Overall, I loved No Way Out. I love the characters and the mystery and the writing. I really can’t recommend this series highly enough. The one thing I wish, though, is that there was a US release date for this book and the next in the series. While the first two books in the series are available here, I had to get a UK version of the paperback for this one and I know I’m going to be going that route for book four, as well. It’s totally worth it, though!

Overall Rating (out of 5): 4 Stars

Review: Would Like to Meet by Rachel Winters

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Synopsis from Goodreads:

In this charming, feel-good debut novel, a cynical assistant at a screenwriting agency must reenact the meet-cute scenes from classic romantic comedy movies in order to help her #1 client get his scriptwriting mojo back–but can a real-life meet-cute be in store for someone who doesn’t believe in happily ever after?

After seven years as an assistant, 29-year-old Evie Summers is ready to finally get the promotion she deserves. But now the TV and film agency she’s been running behind the scenes is in trouble, and Evie will lose her job unless she can convince the agency’s biggest and most arrogant client, Ezra Chester, to finish writing the script for a Hollywood romantic comedy.

The catch? Ezra is suffering from writer’s block–and he’ll only put pen to paper if singleton Evie can prove to him that you can fall in love like they do in the movies. With the future of the agency in jeopardy, Evie embarks on a mission to meet a man the way Sally met Harry or Hugh Grant met Julia Roberts.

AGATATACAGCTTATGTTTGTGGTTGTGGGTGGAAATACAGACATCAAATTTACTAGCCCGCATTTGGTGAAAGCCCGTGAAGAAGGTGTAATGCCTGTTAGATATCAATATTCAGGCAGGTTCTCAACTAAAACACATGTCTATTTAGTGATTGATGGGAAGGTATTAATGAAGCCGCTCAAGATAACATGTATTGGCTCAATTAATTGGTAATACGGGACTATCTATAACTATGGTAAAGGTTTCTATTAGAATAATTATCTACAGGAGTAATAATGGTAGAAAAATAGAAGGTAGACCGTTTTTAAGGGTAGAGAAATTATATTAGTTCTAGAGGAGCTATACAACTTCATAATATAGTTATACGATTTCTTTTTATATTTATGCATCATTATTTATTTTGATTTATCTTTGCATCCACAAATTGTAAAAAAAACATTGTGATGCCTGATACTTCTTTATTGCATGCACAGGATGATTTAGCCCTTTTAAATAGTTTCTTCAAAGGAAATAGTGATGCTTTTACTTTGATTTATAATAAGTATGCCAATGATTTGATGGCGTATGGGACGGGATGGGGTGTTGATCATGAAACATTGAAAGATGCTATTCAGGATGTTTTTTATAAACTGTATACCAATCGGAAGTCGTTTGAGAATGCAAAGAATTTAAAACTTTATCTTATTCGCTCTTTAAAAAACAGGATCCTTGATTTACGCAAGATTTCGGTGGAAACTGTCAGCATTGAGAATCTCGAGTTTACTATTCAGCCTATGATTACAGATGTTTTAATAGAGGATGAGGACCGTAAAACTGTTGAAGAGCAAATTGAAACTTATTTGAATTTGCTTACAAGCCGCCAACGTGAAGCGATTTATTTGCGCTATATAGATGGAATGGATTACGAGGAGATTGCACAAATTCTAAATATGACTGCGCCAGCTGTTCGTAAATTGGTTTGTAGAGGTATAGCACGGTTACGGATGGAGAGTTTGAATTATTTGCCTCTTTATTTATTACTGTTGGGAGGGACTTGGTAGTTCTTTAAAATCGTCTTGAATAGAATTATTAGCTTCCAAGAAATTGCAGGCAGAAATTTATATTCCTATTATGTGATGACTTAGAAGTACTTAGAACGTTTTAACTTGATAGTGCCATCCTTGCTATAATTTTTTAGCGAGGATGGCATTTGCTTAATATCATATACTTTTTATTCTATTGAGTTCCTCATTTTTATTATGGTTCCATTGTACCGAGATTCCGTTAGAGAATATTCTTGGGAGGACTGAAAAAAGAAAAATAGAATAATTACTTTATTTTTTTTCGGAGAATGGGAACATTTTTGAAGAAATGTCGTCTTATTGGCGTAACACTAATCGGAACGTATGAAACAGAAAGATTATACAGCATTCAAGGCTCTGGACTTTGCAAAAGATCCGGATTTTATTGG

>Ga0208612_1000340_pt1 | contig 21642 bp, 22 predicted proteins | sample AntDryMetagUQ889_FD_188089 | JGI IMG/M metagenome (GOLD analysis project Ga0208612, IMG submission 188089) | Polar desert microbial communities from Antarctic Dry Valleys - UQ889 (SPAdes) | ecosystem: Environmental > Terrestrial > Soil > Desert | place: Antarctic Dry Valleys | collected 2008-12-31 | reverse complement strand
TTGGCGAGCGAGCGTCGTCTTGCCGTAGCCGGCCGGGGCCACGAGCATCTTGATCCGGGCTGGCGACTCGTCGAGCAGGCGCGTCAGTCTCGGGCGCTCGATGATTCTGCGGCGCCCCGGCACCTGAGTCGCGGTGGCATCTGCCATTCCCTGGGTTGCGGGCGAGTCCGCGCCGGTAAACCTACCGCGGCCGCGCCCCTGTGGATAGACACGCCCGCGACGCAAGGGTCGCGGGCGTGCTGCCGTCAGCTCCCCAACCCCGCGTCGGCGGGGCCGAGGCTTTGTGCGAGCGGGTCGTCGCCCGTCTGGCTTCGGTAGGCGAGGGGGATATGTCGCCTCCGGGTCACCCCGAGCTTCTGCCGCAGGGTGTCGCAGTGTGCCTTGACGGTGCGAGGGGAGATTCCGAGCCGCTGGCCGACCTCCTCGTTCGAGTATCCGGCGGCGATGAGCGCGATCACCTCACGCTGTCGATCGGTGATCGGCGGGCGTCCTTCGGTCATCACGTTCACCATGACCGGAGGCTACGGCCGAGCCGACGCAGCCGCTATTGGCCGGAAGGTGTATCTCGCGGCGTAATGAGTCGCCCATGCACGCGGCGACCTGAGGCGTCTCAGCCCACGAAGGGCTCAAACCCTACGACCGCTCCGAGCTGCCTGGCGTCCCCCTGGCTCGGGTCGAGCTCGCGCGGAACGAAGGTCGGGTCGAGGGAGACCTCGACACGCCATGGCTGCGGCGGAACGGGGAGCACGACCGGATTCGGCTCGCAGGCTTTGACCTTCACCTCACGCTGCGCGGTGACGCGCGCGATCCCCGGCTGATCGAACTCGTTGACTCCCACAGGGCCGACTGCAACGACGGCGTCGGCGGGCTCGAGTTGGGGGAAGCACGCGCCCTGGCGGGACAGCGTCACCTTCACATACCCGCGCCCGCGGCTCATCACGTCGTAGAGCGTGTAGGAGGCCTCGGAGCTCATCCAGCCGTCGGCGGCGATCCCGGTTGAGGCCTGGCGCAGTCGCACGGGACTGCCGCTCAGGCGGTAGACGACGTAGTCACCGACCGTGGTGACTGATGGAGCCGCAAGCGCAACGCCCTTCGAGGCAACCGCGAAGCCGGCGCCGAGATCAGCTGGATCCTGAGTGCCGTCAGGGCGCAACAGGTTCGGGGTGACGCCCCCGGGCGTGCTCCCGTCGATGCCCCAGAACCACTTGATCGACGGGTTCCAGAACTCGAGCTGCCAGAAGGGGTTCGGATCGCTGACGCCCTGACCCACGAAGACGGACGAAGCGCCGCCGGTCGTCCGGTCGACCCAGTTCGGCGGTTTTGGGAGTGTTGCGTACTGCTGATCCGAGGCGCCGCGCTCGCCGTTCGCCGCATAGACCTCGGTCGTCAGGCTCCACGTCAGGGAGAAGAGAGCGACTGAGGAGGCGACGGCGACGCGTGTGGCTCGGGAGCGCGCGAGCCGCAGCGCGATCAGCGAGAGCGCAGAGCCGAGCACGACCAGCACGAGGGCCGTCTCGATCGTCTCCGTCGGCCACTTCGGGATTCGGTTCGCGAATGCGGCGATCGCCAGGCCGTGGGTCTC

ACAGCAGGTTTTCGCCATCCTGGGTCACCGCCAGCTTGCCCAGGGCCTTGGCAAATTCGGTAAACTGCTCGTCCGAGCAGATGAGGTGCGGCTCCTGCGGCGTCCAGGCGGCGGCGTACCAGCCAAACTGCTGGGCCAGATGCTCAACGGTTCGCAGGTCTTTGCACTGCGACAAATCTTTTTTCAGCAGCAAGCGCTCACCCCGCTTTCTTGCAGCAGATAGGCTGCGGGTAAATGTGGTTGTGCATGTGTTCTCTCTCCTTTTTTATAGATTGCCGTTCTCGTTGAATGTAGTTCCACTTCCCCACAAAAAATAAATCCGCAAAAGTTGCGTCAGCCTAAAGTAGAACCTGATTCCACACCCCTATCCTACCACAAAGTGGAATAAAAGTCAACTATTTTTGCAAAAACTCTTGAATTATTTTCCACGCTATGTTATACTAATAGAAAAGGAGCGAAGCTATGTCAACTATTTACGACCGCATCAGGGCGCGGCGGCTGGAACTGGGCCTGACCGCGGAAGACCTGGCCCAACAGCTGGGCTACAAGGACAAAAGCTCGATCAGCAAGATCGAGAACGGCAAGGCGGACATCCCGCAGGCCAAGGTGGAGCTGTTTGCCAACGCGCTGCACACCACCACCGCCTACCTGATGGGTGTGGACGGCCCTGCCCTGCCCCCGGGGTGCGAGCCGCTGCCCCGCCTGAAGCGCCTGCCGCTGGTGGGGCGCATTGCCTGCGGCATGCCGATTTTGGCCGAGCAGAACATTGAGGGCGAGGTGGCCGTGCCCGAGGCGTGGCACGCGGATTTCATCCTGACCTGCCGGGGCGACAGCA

But in the course of testing out the meet-cute scenes from classic romantic comedies IRL, not only will Evie encounter one humiliating situation after another, but she’ll have to confront the romantic past that soured her on love. In a novel as hilarious as it is heartwarming, debut author Rachel Winters proves that sometimes real life is better than the movies–and that the best kind of meet-cutes happen when you least expect them.

I received a copy of this title via NetGalley. It does not impact my review. 

Would Like to Meet will be available December 3, 2019. 

I loved this book so much!! It has been awhile since I’ve found myself smiling so much at a story, even laughing out loud at parts. Would Like to Meet is funny, sweet, ridiculously cute, and just so much fun.

I knew right from the first chapter – a classic meet cute gone horribly awry – that I was going to enjoy reading this story. Though there is much more to the book then the humorous meet cute failures, they were definitely my favorite parts. But I also found Evie a likable and relatable main character. I liked her group of close friends and loved Ben and Annette, the father and daughter she befriends on her meet cute journey. Evie’s boss, Monty, and Ezra/NOB, the temperamental screenwriter, also provided a good amount of humor and tension to the story.